The beginning of a new year is an artificial construct — there’s nothing significant about Jan. 1 from a geographical or astronomical point of view, nothing in the physical world to distinguish the day from any other winter day.
But we humans imbue New Year’s Day with great meaning. For us, it marks a new beginning, fresh and alert. It calls on us to commit to better habits that could lead to prosperity and progress. It presents a fresh, blank calendar, unmarked by the previous year’s regrets, with resolve to approach the world with wisdom and kindness. New Year’s Day, as English essayist Charles Lamb put it, is every man’s birthday.
The year 2018 was marred for many by political divisiveness, by anger, acrimony and insults. But perhaps it was less so than in 2017, when we began to wake to the fact that the tribal partisanship, the accusations and lies, were doing great harm to our nation. More are trying now to reconcile the bitter divisions, recognizing that we’re stronger when we work together.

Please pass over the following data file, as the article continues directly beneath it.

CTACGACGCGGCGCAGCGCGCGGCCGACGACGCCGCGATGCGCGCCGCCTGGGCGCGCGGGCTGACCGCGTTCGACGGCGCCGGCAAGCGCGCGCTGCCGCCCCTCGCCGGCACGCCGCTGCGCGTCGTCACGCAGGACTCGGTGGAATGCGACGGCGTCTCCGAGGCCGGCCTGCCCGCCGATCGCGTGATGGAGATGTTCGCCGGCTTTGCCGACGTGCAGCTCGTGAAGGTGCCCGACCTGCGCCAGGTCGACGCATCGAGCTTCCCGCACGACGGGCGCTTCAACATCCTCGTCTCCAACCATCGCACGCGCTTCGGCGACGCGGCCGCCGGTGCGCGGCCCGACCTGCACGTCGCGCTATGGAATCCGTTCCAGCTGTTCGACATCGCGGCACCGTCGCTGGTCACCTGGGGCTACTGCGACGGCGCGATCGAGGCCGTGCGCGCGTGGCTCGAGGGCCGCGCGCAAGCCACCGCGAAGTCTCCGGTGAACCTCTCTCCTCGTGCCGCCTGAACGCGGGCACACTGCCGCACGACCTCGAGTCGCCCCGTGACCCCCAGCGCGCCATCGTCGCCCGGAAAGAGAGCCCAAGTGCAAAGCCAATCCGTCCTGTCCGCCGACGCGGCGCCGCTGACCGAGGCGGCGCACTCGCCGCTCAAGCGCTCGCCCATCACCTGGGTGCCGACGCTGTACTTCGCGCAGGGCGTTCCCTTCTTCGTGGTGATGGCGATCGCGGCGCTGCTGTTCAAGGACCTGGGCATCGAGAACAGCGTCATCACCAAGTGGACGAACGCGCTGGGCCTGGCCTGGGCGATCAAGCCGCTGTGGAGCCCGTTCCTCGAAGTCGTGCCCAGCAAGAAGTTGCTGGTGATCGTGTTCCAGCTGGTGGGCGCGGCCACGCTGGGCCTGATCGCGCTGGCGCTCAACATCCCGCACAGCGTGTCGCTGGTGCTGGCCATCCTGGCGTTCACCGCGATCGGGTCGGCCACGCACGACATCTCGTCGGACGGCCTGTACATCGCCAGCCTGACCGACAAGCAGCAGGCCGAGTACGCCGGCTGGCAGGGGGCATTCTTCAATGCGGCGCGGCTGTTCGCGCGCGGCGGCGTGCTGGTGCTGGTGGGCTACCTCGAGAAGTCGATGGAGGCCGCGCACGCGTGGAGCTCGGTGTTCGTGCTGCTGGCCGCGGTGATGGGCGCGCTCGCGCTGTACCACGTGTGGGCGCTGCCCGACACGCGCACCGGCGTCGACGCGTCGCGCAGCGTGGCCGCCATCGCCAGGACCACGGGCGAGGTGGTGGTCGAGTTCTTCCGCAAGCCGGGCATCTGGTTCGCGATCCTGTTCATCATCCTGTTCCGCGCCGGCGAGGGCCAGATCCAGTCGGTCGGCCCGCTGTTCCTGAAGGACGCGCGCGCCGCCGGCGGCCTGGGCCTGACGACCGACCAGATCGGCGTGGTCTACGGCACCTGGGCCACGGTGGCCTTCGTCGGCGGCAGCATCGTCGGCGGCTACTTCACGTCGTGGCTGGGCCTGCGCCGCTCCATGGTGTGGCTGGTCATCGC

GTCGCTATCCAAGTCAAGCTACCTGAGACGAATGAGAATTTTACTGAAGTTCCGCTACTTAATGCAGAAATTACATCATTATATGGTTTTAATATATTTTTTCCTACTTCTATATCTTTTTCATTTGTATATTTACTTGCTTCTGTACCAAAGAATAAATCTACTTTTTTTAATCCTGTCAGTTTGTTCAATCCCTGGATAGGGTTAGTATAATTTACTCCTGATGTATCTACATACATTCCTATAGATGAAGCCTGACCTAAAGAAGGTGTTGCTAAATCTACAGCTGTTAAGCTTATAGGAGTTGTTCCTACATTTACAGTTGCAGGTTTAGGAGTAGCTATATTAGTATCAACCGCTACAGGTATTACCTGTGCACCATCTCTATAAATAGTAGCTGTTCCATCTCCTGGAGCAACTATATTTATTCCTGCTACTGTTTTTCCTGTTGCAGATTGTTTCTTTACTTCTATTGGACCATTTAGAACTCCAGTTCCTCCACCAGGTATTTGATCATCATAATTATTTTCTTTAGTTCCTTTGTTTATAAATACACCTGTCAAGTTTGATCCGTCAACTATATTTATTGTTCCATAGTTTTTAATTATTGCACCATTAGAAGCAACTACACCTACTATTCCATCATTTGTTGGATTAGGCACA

It’s not easy. It calls for genuine good will, honesty, integrity — and humility. Only people who are convinced of the value of national unity will be able to face the task.
... As we did on Jan. 1, 2018, we ask our readers to join us in this resolve:
Take a deep breath, shake off last year’s divisiveness and carry on in the best American tradition. Listen to as many different viewpoints as you can, especially those of your neighbors, but most important, try to listen more than you talk. Try to understand. Try to mute the crudest of the political chatter and get outside to take in some of our area’s remarkable natural beauty. Read. Give back, with your dollars and time, especially to children. Commit to local causes that interest you.
There will be plenty of frustrations this year, political and practical. But there will also be plenty of opportunities to practice patience and gratitude for the good things we have.